Why you should always look after your child’s baby teeth even though eventually they will be replaced by adult permanent teeth.
Following my post from last time about when you should take your child to see a dentist for the first time, I got lots of feedback on baby teeth care. Like I said, I would definitely take my child to the first dental check up no later than 3 years old. But if you suspect something’s not right, definitely take your child in to see a dentist to get things checked for assurance. This reminded me of a conversation I had with an acquaintance recently.
Acquaintance: I’ve never taken my baby to see a dentist for a dental check up.
Mandy: How old is your baby?
Mandy: Seven months old? That’s OK, you need to relax!
Acquaintance: No, it’s seven years old…
Mandy: What!?! (At this point siren is going off in my head and I’m thinking to myself)
“Somebody call the (tooth) police! This lazy mama needs to be locked up!!!”
Acquaintance: Well… I just thought that eventually all the baby teeth will drop off and be replaced with adult teeth anyway, so why bother looking after them?
After I calmed down a bit, I think to myself, this is actually a very valid question. I’m sure a lot of mums think the same way too (even though they don’t want to admit it). Imagine if you’re planning to knock down an old house, would you bother adding a new kitchen to it? Or if you know you’re going to send your old car to the scrap yard, would you still give it a nice wash and polish? So, if you know your child’s baby teeth is going to be replaced by permanent teeth eventually, why spend the time and money to look after the baby teeth, right?
Do you know that tooth decay can happen as soon as your child gets his or her first tooth? I’ve even seen in extreme cases, a child with decay in a baby tooth ended up in the hospital due to acute infection and facial swelling.
By the age of 3, your child usually will develop a full set of 20 primary teeth. This set of primary teeth will eventually be replaced by a set of 32 adult teeth, including the wisdom teeth. Before that happens though, these primary teeth can play a big part in the way your child chew, smile and speak. This is the reason why it’s so important to look after your child’s baby teeth.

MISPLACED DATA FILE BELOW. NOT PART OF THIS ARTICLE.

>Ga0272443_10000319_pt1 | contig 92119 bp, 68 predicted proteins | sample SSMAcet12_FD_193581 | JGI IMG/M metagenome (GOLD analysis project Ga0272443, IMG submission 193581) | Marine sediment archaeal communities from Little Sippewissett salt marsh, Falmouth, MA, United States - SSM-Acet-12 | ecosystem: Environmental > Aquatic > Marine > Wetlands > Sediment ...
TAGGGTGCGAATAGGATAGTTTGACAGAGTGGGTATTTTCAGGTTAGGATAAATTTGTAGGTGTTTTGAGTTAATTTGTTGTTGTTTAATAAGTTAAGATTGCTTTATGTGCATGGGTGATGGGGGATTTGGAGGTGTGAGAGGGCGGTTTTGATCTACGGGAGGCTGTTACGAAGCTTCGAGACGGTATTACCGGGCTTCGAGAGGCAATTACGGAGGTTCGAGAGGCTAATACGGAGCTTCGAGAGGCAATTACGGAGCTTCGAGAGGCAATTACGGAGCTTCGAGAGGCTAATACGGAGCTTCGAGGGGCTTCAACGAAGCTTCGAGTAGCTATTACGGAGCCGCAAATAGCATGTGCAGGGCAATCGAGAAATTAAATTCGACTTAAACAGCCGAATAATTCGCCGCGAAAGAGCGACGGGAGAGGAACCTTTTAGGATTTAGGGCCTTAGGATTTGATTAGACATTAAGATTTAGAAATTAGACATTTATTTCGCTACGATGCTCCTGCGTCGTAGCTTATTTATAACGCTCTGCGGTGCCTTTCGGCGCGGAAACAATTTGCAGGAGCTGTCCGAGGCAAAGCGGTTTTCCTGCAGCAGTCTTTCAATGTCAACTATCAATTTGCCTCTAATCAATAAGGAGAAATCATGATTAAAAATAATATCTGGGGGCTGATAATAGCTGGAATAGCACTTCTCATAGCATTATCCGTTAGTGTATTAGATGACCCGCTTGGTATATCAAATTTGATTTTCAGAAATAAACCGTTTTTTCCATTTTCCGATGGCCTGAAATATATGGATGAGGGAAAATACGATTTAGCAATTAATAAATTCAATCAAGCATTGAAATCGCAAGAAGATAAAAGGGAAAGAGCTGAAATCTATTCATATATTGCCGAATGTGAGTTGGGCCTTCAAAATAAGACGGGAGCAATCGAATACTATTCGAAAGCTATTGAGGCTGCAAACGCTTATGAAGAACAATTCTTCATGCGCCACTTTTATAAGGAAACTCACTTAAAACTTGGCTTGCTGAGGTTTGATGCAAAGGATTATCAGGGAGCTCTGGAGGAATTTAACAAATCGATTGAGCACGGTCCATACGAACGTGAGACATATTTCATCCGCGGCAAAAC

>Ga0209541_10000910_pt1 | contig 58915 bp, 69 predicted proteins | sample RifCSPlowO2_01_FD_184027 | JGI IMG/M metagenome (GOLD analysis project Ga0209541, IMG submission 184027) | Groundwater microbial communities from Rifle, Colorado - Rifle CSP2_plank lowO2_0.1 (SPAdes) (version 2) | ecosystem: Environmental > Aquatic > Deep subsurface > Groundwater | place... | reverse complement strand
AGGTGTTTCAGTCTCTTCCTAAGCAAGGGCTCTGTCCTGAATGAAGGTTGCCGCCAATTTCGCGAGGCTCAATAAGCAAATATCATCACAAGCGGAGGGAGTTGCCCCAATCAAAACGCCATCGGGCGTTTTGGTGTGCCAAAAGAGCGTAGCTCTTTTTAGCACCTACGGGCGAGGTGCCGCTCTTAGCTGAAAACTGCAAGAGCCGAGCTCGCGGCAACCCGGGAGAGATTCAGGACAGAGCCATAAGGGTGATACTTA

Untreated decays in baby teeth can lead to a higher risk in their adult successors. Unwanted consequences, including dental abscesses and dangerous spread of infections, can result in the malformation of the adult teeth. You see, the primary teeth have a strong influence on the future alignment of the adult teeth by serving as the important space holders until the adult teeth are ready to come through at the right time.
Problems with premature loss of baby teeth
There is a precise timeline for each baby tooth to be lost. If your child’s baby teeth are affected by tooth decay or some other trauma and either fall out or have to be extracted prematurely, this could have a negative effect on the growth pattern of the permanent teeth later on. The permanent teeth can simply drift in empty space and make it difficult for adult teeth to find room when they finally come out. This will lead to teeth being crooked and crowded in the future. The impaction of teeth is another condition you do not want to delay for too long to treat as it can affect the future alignment of the permanent teeth. This will usually require expensive orthodontic treatments or even extensive surgery to fix.
Advice on baby teeth care
I can not stress enough the importance of maintaining good oral care which can protect your child’s teeth for decades to come. Taking your child for early dental check up on a regular basis is important for the early detection of tooth decay and other problems. It’s important to have a dentist show your child how to properly look after their own oral health. Each child’s oral health needs are unique and specific. Our dentists can advise you what kind of toothbrush and toothpaste are best for your child’s specific needs.
Two other ways of cavity prevention are fluoride treatments and dental sealants, a layer that forms a protective coating in the chewing surface of your child’s back teeth. Only a dentist can diagnose and determine whether these treatments are required for your child. You want to lay down the strong foundation for your child to have a trouble-free oral health well into your child’s adulthood.
Dr. Mandy Tang, BDS (USyd)
P.S. Healthy habits are easiest to form at an early age for your child. Let us look after the oral health part and you can take care of the rest.